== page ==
'Surely I was special enough not to be kept in the shadows'
Caitriona Palmer was adopted while still an infant by a kindly couple, Liam and Mary, and brought up in a happy household on the northside of Dublin. She writes about her childhood with great clarity - and honesty. But not everything was rosy. Knowing she had been adopted changed things.
"Beneath my polite veneer," she writes, "I was constantly on edge, terrified that if I allowed my people-pleasing mask to drop, somebody might discover the fraud lurking beneath. I felt lost in my own skin, neither Liam and Mary's child nor that of the woman who had given me away. Intellectually, even as a child, I understood why an unmarried Irish mother in 1972 might feel compelled to give her child away. But no amount of rationalisation helped. The facts were clear. My own mother had abandoned me. Perhaps I had not been good enough to keep."
Meeting her birth mother after 27 years helped make that feeling heal - at least at first. But Sarah's initial promise that she would tell her family and friends about Caitriona appeared hollow as the months wore on.
"There was always a reason to keep it inside. Once the kids are older, she'd say, then I'll tell. When they've left school. When my youngest goes to college. When they've all left home. Paralysed by my inability to confess how demeaning it was to be kept hidden, I acquiesced to her terms. Sometimes I have wondered whether, if Sarah understood the extent of my pain, she would tell her family about me. I'll never know, but I suspect not. The power of the secret was too great.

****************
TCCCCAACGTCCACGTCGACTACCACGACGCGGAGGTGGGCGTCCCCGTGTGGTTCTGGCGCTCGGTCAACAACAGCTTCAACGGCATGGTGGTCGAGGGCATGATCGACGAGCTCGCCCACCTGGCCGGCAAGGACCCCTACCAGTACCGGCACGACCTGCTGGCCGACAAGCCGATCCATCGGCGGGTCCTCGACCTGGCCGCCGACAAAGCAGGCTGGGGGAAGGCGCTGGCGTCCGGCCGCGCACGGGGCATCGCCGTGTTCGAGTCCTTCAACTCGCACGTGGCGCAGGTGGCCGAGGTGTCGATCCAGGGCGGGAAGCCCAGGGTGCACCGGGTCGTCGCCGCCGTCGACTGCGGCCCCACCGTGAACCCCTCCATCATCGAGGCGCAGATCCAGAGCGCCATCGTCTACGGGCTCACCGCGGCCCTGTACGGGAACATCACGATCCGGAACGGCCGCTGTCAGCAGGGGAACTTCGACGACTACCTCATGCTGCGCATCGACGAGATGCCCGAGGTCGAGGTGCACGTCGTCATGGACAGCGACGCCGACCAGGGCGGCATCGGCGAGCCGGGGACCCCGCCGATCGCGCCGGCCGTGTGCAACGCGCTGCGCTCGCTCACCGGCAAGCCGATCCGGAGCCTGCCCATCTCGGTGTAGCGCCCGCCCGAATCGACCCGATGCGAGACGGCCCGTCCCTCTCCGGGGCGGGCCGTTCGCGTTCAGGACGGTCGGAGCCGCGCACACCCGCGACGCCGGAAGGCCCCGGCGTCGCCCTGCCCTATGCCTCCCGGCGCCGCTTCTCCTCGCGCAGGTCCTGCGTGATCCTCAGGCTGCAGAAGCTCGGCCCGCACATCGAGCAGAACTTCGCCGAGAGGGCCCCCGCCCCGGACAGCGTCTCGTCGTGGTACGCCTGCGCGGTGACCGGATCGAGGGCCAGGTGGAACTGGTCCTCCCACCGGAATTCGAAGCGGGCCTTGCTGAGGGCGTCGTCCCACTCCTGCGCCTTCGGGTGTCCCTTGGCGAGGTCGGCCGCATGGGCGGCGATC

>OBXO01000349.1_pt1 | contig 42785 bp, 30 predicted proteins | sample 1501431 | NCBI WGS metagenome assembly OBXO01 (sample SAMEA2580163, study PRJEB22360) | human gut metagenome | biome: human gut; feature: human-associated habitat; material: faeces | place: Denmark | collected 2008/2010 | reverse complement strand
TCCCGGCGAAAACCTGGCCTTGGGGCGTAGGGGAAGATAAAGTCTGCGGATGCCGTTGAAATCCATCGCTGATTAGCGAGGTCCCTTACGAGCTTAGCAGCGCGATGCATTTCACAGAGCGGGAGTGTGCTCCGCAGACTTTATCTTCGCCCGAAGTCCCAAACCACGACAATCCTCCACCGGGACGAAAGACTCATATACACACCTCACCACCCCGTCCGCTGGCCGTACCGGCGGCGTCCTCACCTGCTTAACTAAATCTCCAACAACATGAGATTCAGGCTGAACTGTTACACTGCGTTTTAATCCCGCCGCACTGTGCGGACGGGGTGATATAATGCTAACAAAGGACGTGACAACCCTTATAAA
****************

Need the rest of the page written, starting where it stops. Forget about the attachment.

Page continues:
"I coached bemused friends on what to do should they run into me in the company of an older woman: smile, and keep walking. But the nature of my relationship with Sarah was hard for them to comprehend. 'She hasn't told anyone about you?' was the first thing friends asked. 'What is she afraid of?' I prattled off a list. She's worried that she'll lose her family. She's scared. She's still haunted by the stigma. It's easier for her to keep it under wraps."
But Caitriona was finding the secrecy hard to take. "By the close of that year I had come to detest the power imbalance in our relationship. I hated being invisible to her husband, and to her three children, half-siblings that I longed to meet. I felt Sarah had duped me when she said that she would spill the beans once she had come to terms with the reality of my being back in her life. Never did I expect that one year would turn into five, and five years into 10, and 10 into 15. Surely I was special enough not to be kept in the shadows for ever."
Caitriona says the anger about how she was being treated intensified after her first child - a son, Liam - was born. "I began to visualise myself as a baby," she writes.
"I noticed how Liam instantly stopped crying the moment I - not anyone else - picked him up. I imagined myself in the hours after my birth, nuzzling into Sarah. I envisaged what it was to hear - on April 19, 20 and the morning of April 21 - the heartbeat that had lulled me to sleep in the womb. Then I imagined what it was like, late in the day on April 21, 1972, to wake up alone, to cry for Sarah but to feel instead the starched white cotton of whatever maternity ward nurse picked me up. Where is my mother? I want my mother."
An Affair With My Mother is published by Penguin and is out now